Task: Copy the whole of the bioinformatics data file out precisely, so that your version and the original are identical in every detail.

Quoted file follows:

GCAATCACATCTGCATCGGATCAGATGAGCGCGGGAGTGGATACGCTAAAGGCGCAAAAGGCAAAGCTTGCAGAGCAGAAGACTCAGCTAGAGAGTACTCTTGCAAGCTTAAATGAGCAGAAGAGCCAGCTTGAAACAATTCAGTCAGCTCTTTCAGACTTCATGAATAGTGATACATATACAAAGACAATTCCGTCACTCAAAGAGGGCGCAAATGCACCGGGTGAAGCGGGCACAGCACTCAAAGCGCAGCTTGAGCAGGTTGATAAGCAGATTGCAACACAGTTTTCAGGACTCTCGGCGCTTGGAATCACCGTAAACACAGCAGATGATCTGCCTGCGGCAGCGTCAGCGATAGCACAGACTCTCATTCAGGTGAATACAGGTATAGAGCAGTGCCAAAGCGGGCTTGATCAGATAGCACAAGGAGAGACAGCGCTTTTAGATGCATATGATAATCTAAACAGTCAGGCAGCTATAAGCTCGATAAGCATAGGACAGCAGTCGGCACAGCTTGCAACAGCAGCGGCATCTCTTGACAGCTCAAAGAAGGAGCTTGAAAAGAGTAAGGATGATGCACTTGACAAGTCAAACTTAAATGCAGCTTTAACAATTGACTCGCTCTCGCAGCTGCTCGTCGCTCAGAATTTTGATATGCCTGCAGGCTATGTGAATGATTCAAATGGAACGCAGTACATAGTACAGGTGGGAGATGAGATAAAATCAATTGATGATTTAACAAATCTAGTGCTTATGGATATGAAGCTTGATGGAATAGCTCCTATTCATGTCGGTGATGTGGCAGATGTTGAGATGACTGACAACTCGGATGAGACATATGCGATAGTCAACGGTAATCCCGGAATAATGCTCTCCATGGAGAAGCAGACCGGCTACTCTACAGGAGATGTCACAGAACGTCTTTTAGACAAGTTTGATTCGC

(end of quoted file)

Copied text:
GCAATCACATCTGCATCGGATCAGATGAGCGCGGGAGTGGATACGCTAAAGGCGCAAAAGGCAAAGCTTGCAGAGCAGAAGACTCAGCTAGAGAGTACTCTTGCAAGCTTAAATGAGCAGAAGAGCCAGCTTGAAACAATTCAGTCAGCTCTTTCAGACTTCATGAATAGTGATACATATACAAAGACAATTCCGTCACTCAAAGAGGGCGCAAATGCACCGGGTGAAGCGGGCACAGCACTCAAAGCGCAGCTTGAGCAGGTTGATAAGCAGATTGCAACACAGTTTTCAGGACTCTCGGCGCTTGGAATCACCGTAAACACAGCAGATGATCTGCCTGCGGCAGCGTCAGCGATAGCACAGACTCTCATTCAGGTGAATACAGGTATAGAGCAGTGCCAAAGCGGGCTTGATCAGATAGCACAAGGAGAGACAGCGCTTTTAGATGCATATGATAATCTAAACAGTCAGGCAGCTATAAGCTCGATAAGCATAGGACAGCAGTCGGCACAGCTTGCAACAGCAGCGGCATCTCTTGACAGCTCAAAGAAGGAGCTTGAAAAGAGTAAGGATGATGCACTTGACAAGTCAAACTTAAATGCAGCTTTAACAATTGACTCGCTCTCGCAGCTGCTCGTCGCTCAGAATTTTGATATGCCTGCAGGCTATGTGAATGATTCAAATGGAACGCAGTACATAGTACAGGTGGGAGATGAGATAAAATCAATTGATGATTTAACAAATCTAGTGCTTATGGATATGAAGCTTGATGGAATAGCTCCTATTCATGTCGGTGATGTGGCAGATGTTGAGATGACTGACAACTCGGATGAGACATATGCGATAGTCAACGGTAATCCCGGAATAATGCTCTCCATGGAGAAGCAGACCGGCTACTCTACAGGAGATGTCACAGAACGTCTTTTAGACAAGTTTGATTCGC